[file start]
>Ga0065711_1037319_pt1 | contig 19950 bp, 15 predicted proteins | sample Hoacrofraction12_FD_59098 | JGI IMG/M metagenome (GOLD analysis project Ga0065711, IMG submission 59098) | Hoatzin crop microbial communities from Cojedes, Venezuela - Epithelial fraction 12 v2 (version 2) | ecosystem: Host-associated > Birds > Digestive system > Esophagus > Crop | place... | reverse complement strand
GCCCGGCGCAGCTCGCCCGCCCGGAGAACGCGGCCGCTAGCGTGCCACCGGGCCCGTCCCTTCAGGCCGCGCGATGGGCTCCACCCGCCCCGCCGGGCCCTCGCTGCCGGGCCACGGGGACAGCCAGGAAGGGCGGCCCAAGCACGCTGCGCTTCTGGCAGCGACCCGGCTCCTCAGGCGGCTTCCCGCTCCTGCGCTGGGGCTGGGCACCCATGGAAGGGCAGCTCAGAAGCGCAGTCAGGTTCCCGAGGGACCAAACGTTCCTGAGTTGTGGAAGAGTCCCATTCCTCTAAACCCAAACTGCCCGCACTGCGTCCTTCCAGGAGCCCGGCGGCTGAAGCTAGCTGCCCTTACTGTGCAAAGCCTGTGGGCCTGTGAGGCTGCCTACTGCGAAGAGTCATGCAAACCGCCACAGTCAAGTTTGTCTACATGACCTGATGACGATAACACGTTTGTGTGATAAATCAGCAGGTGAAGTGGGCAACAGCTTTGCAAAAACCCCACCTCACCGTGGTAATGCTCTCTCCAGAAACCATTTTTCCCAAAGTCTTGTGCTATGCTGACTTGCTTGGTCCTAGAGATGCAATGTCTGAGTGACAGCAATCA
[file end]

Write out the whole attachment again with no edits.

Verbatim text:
>Ga0065711_1037319_pt1 | contig 19950 bp, 15 predicted proteins | sample Hoacrofraction12_FD_59098 | JGI IMG/M metagenome (GOLD analysis project Ga0065711, IMG submission 59098) | Hoatzin crop microbial communities from Cojedes, Venezuela - Epithelial fraction 12 v2 (version 2) | ecosystem: Host-associated > Birds > Digestive system > Esophagus > Crop | place... | reverse complement strand
GCCCGGCGCAGCTCGCCCGCCCGGAGAACGCGGCCGCTAGCGTGCCACCGGGCCCGTCCCTTCAGGCCGCGCGATGGGCTCCACCCGCCCCGCCGGGCCCTCGCTGCCGGGCCACGGGGACAGCCAGGAAGGGCGGCCCAAGCACGCTGCGCTTCTGGCAGCGACCCGGCTCCTCAGGCGGCTTCCCGCTCCTGCGCTGGGGCTGGGCACCCATGGAAGGGCAGCTCAGAAGCGCAGTCAGGTTCCCGAGGGACCAAACGTTCCTGAGTTGTGGAAGAGTCCCATTCCTCTAAACCCAAACTGCCCGCACTGCGTCCTTCCAGGAGCCCGGCGGCTGAAGCTAGCTGCCCTTACTGTGCAAAGCCTGTGGGCCTGTGAGGCTGCCTACTGCGAAGAGTCATGCAAACCGCCACAGTCAAGTTTGTCTACATGACCTGATGACGATAACACGTTTGTGTGATAAATCAGCAGGTGAAGTGGGCAACAGCTTTGCAAAAACCCCACCTCACCGTGGTAATGCTCTCTCCAGAAACCATTTTTCCCAAAGTCTTGTGCTATGCTGACTTGCTTGGTCCTAGAGATGCAATGTCTGAGTGACAGCAATCA